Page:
By an accident, I ended up as a commissioned officer in the Army, and stationed in Germany in time for the 1980 election. At the time, I could not vote for a Republican, and was dissatisified with Carter, so I chose Anderson. After Reagan's election, I saw the changes that were taking place in the military, and having already seen the Soviet Mongol Horde arrayed against us, I became a Republican in 1984.
I stayed that way until 1992, when I again became dissatisfied with the incumbent, and went Independent. Because of absentee balloting requirements, I voted before Perot had his breakdown. I looked forward to Clinton, until after his first State of the Union Address, and when MonicaGate took off, I then became just plain Disgusted.
After 2000 I was mildly amused, but after 9-11, I became a cranky Libertarian with modifications.
The purpose of this Blog is to exchange ideas. I honestly believe that even idiots can get lucky every once in a while, so it is important to listen to everyone. I also believe that it is in the combat of ideas that the truth will emerge, and that false beliefs will die their own private death.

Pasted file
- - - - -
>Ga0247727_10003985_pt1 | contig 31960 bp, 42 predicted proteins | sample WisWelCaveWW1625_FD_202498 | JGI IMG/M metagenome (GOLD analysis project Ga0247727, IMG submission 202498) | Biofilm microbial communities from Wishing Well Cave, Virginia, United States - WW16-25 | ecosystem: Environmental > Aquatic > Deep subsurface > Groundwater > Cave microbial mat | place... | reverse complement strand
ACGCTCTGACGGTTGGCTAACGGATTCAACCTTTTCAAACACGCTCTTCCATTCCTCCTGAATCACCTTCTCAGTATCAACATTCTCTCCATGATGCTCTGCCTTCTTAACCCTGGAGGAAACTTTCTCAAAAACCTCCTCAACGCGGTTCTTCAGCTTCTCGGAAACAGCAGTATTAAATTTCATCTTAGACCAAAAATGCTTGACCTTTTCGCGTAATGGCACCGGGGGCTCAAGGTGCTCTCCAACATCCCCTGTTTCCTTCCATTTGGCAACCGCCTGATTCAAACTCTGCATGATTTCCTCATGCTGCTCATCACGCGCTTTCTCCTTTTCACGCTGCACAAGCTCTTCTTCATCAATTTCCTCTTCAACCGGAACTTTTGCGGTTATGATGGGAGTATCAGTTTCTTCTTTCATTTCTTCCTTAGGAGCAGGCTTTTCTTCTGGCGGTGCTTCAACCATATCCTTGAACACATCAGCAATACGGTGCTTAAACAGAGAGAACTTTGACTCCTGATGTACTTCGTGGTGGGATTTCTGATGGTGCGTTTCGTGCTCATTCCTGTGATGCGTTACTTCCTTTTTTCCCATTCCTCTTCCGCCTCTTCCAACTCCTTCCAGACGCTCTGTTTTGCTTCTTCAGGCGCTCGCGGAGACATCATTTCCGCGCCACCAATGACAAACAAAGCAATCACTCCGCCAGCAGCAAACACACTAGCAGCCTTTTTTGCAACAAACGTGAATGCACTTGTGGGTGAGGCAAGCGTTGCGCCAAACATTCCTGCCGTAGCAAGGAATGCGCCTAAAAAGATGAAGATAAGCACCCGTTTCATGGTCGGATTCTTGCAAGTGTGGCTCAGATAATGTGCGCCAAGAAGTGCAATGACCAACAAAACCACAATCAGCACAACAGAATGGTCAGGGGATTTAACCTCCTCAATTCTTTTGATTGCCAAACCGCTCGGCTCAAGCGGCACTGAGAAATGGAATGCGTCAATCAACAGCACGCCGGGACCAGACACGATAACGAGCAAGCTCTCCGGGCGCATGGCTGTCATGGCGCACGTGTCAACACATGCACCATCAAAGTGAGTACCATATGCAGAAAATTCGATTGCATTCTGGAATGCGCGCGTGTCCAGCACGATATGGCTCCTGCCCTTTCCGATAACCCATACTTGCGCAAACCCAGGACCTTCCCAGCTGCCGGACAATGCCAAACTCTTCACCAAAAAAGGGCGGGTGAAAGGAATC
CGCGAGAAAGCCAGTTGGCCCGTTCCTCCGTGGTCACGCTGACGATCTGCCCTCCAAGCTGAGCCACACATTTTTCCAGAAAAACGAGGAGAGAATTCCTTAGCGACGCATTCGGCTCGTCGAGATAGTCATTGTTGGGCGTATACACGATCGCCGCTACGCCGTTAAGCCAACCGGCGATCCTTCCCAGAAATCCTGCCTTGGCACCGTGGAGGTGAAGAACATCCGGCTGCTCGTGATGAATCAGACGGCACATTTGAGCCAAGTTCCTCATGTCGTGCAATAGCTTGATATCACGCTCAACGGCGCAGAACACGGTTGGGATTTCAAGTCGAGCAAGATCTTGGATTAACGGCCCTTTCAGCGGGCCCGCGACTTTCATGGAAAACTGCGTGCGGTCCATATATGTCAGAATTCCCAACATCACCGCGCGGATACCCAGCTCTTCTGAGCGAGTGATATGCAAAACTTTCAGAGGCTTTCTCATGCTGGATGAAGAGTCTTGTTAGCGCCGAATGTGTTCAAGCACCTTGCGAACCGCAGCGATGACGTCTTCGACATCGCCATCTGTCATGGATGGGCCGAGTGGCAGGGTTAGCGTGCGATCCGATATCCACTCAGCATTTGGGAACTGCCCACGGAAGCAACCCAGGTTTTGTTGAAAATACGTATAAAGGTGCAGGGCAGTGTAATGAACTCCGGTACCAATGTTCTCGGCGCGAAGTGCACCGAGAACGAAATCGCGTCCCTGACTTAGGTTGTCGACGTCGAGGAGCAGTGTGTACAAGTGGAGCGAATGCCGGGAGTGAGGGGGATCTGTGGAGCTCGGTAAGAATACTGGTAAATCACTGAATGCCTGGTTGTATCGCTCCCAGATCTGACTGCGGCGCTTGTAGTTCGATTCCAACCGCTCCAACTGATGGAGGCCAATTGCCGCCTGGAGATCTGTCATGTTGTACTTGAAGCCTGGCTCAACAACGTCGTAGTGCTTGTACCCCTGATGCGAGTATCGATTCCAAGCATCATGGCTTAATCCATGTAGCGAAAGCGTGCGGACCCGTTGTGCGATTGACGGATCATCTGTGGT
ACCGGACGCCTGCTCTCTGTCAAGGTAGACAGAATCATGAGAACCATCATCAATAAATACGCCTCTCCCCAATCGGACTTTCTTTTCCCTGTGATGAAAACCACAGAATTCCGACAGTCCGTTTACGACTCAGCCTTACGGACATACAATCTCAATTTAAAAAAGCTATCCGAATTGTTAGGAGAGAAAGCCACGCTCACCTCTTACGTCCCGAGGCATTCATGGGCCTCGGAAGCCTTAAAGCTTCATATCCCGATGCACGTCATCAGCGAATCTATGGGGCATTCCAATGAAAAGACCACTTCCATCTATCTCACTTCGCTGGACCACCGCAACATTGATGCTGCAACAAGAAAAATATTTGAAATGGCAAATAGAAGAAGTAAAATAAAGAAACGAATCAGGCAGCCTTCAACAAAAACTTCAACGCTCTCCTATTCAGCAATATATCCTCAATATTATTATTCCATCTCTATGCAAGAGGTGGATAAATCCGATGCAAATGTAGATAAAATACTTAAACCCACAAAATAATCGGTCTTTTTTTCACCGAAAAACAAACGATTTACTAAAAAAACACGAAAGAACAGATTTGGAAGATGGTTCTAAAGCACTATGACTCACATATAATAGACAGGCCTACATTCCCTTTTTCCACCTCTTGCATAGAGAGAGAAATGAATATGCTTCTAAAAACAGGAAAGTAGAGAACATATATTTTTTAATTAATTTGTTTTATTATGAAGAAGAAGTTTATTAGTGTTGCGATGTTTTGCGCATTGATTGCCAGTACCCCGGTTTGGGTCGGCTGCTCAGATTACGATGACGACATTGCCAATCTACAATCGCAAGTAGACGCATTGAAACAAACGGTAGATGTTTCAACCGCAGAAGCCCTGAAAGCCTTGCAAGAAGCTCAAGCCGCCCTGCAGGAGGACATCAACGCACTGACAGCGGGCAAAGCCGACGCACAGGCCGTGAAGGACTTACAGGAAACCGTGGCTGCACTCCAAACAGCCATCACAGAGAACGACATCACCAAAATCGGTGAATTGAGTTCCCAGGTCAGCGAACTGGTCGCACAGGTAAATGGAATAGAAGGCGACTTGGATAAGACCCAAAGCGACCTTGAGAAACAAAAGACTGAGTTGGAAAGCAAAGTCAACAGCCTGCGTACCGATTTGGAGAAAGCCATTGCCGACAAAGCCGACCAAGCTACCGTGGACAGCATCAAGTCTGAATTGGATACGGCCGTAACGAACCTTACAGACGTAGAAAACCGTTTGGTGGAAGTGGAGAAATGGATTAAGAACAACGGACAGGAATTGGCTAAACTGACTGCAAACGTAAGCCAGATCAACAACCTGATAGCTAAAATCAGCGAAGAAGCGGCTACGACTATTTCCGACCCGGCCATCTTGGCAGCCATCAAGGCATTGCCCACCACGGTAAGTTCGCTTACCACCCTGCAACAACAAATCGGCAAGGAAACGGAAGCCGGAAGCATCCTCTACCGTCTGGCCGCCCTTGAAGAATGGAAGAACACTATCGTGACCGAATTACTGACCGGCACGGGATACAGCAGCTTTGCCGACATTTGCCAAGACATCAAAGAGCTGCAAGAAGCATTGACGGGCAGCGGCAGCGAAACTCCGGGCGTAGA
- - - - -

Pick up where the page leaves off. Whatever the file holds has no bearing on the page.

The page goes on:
I invite anyone to correct me if I am wrong. Just be prepared to defend your ideas.
I do not believe that ad hominem attacks serve any purpose except for the juvenile pleasure of poor thinkers. Therefore, I would ask no one to use them.
In the spirit of the search for the truth, I ask you to join me, and lead when you can, and follow when you must, but always keep an eye on the goal of finding the one true objective set of data that will solve the problem, not ease someone's ego.